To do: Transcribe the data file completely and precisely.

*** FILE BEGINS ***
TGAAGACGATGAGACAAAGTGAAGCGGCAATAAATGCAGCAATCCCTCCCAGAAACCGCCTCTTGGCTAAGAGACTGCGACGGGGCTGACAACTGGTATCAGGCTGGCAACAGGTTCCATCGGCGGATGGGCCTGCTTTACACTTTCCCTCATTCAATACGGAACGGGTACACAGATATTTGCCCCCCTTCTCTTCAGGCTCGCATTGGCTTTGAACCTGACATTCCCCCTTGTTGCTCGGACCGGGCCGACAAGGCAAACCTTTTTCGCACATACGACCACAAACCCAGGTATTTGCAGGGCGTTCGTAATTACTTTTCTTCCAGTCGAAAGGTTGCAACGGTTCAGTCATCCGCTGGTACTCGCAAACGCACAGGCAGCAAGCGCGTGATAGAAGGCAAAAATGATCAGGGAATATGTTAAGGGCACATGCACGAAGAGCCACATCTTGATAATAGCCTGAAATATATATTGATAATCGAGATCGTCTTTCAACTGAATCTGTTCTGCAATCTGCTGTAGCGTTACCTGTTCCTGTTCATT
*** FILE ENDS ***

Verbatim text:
TGAAGACGATGAGACAAAGTGAAGCGGCAATAAATGCAGCAATCCCTCCCAGAAACCGCCTCTTGGCTAAGAGACTGCGACGGGGCTGACAACTGGTATCAGGCTGGCAACAGGTTCCATCGGCGGATGGGCCTGCTTTACACTTTCCCTCATTCAATACGGAACGGGTACACAGATATTTGCCCCCCTTCTCTTCAGGCTCGCATTGGCTTTGAACCTGACATTCCCCCTTGTTGCTCGGACCGGGCCGACAAGGCAAACCTTTTTCGCACATACGACCACAAACCCAGGTATTTGCAGGGCGTTCGTAATTACTTTTCTTCCAGTCGAAAGGTTGCAACGGTTCAGTCATCCGCTGGTACTCGCAAACGCACAGGCAGCAAGCGCGTGATAGAAGGCAAAAATGATCAGGGAATATGTTAAGGGCACATGCACGAAGAGCCACATCTTGATAATAGCCTGAAATATATATTGATAATCGAGATCGTCTTTCAACTGAATCTGTTCTGCAATCTGCTGTAGCGTTACCTGTTCCTGTTCATT